Yet the idea of 50 bcm (of the full four-line 63 bcm proposal, some 14-15 bcm goes to the Turkish market) arriving on the Turkish-Greek border for disbursement in three years is improbable for at least two reasons. First, the only formal announcement thus far concerns the first line, which will meet Turkish consumption and replace volumes arriving via the Trans-Balkan line that is fed through Ukraine. Second, current interconnectivity within the Balkans and along its EU periphery is poor to non-existent and the prospect of advancing existing Projects of Common Interest (PCIs) and Projects of Energy Community Interest (PECIs) or other large-scale regional proposals are a medium-term consideration at best.

Many larger scale cross-border projects are typically delayed in the early stages due to political and financial complexities associated with longer time horizons (at least five years). Southeast European governments in particular have not been able to attract investment; a lack of distributional infrastructure underscores pervasively low demand in the energy mix, and these two conditions are mutually reinforcing. The financial crisis and lack of economic growth limits the availability of public funding and the appetite for loan guarantees amongst politicians, particularly when the payoff is so distant. While international financial institutions, European banks and European funds targeting infrastructure development are available, these are supplementary and conditional on government backing. Without the completion of Interconnector Turkey-Bulgaria (ITB, 3.1 bcm), the Ionian Adriatic Pipeline (IAP, 5.1 bcm), Interconnector Greece-Bulgaria (IGB, 2.8 bcm) and the Interconnector Bulgaria-Serbia (IBS, 1.7 bcm) it is difficult to imagine how any gas from Turkey can ultimately reach the wider European market. These projects are modest but would fulfill very basic integration needs and allow gas from Turkey to meet the low-level demand of the region from south to north. But beyond this, the capacities are not sufficient to serve as a transport linkage to central Europe and beyond.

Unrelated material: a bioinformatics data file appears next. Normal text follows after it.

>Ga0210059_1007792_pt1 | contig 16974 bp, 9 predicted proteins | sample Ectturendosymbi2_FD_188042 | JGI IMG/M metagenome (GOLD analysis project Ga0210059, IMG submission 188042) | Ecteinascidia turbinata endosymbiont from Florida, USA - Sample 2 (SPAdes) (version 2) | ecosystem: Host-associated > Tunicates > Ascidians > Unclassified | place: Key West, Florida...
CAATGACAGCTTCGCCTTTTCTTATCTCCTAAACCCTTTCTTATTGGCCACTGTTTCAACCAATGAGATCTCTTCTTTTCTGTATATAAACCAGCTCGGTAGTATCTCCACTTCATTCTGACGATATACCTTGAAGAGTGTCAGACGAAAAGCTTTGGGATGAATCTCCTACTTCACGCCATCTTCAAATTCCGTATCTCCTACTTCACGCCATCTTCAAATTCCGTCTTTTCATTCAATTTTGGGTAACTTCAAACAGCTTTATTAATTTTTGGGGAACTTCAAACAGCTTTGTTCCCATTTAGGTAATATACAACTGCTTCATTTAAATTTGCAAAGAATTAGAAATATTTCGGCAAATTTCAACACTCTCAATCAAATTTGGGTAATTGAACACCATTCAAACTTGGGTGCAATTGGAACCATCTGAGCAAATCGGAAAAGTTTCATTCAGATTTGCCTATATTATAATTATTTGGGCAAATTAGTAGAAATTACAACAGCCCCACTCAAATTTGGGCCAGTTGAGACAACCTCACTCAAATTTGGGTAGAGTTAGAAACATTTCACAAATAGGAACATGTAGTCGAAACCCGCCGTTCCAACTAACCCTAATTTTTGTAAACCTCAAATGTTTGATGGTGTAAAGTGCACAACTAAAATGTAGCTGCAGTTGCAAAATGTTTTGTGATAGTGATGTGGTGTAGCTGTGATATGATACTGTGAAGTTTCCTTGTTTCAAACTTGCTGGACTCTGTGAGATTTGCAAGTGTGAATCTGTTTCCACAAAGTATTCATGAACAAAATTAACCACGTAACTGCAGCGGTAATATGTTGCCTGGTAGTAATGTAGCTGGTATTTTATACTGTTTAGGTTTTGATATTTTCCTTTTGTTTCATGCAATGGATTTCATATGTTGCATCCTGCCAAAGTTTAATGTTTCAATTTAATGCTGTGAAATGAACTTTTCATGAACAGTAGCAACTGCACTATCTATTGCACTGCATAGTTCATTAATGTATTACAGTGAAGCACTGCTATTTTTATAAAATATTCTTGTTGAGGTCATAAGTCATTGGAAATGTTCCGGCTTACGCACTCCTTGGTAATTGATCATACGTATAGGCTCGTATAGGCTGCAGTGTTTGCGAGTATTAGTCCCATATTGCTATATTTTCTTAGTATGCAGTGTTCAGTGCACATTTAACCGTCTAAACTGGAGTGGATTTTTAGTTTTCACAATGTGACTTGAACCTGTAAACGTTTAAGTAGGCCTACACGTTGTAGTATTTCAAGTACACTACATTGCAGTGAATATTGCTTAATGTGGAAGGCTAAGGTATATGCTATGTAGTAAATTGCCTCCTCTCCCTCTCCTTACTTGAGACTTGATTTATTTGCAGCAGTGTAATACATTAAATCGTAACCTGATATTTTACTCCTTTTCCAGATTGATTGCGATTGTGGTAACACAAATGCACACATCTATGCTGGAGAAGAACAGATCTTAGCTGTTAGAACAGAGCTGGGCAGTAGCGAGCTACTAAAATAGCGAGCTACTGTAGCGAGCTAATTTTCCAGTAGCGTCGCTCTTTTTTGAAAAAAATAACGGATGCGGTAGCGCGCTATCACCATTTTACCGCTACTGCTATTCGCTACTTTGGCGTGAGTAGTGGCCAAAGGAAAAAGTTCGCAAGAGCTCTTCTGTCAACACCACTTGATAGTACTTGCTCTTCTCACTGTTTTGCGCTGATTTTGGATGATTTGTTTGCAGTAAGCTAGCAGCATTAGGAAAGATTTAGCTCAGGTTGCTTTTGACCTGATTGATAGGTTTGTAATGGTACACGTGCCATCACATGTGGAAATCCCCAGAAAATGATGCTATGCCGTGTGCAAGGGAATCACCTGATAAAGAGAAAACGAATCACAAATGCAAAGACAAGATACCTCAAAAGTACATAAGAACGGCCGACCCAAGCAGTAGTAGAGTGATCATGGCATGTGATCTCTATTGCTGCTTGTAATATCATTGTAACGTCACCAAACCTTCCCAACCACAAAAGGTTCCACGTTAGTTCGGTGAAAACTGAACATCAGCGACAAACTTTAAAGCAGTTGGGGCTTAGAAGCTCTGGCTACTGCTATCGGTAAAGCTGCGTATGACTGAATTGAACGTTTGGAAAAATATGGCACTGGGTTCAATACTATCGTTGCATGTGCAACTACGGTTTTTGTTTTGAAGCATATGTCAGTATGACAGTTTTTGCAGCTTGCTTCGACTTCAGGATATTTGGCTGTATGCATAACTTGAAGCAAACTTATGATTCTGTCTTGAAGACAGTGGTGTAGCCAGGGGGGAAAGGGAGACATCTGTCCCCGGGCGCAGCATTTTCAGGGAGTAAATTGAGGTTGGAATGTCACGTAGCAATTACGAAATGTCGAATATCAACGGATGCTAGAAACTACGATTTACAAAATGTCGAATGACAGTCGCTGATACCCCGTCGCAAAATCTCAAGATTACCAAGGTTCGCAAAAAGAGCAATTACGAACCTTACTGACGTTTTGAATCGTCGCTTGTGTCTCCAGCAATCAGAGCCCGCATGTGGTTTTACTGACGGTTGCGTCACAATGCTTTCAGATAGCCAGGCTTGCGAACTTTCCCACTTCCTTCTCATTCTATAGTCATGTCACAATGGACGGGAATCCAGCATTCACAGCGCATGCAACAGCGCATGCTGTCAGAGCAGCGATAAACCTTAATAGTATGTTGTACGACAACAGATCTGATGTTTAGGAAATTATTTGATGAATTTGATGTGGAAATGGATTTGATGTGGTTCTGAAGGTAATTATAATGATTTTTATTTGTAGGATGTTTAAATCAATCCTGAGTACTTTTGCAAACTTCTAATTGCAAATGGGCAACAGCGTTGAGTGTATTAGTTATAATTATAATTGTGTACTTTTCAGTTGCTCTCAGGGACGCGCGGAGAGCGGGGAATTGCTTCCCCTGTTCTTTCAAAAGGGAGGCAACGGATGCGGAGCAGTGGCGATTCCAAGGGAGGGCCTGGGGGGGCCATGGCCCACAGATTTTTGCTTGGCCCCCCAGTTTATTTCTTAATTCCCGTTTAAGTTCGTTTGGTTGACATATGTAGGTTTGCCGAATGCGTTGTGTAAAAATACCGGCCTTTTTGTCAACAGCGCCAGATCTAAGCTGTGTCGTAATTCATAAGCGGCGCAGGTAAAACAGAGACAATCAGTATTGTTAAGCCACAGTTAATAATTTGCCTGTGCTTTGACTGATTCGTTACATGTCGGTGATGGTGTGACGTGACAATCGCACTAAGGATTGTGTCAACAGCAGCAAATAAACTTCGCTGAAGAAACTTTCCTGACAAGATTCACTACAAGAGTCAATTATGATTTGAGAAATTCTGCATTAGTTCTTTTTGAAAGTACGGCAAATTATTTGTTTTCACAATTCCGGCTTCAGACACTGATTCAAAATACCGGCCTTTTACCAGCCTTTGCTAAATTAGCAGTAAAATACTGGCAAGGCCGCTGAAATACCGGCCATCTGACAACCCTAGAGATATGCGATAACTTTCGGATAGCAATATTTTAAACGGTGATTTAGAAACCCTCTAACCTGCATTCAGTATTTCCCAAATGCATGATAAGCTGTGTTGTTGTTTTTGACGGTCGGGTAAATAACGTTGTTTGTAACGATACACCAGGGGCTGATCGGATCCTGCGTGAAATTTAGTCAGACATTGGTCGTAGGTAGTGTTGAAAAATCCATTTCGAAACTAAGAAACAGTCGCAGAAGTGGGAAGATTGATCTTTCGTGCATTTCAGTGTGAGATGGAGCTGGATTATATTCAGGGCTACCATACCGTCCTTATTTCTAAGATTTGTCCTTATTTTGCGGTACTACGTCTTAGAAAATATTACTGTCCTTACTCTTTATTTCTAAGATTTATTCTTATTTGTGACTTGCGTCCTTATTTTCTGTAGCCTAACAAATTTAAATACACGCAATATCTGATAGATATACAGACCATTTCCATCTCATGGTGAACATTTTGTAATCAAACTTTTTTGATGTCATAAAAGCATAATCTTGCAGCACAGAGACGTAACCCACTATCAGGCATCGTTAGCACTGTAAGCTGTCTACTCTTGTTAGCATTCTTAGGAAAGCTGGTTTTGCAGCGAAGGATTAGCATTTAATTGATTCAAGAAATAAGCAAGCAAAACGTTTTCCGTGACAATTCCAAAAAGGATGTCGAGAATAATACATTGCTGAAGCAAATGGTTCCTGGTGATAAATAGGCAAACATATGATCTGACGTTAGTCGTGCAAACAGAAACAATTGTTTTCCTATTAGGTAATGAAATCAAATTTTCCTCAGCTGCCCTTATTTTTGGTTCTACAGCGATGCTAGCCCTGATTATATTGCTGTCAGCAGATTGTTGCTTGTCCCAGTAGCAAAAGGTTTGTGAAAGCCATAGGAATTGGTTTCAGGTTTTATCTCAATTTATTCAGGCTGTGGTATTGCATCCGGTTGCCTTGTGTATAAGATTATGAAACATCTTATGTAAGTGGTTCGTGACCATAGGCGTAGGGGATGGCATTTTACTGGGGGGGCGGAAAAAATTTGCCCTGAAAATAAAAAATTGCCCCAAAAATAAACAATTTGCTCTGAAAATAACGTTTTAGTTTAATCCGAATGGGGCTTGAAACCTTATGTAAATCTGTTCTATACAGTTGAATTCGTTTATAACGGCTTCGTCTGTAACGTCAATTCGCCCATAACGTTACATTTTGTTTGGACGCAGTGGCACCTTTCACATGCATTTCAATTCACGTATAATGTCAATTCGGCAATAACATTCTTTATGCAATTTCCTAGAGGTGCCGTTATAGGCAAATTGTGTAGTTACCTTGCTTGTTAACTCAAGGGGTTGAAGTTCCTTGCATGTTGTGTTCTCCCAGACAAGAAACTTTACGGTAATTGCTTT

To realistically deliver significant volumes from the Greek border a pan-European pipeline similar to Nabucco would need to be constructed. Such proposals are being encouraged by Gazprom and discussed in the region (e.g. Balkan Stream, EastRing), but the case for private financing is weak, particularly without PCI status, and it is inconceivable that such an undertaking could be completed before 2020.

Finally, Gazprom could decide to build compressors along the Trans-Balkan pipeline and enable reverse flow. However this and any new pipeline that would carry gas from Turkey would fall under Third Energy Package (TEP) regulation and/or the Energy Community’s corresponding energy acquis, which stipulates third-party access and the elimination of destination clauses. This means that the infrastructure would not be reserved exclusively for Russian gas, as it would have been with South Stream.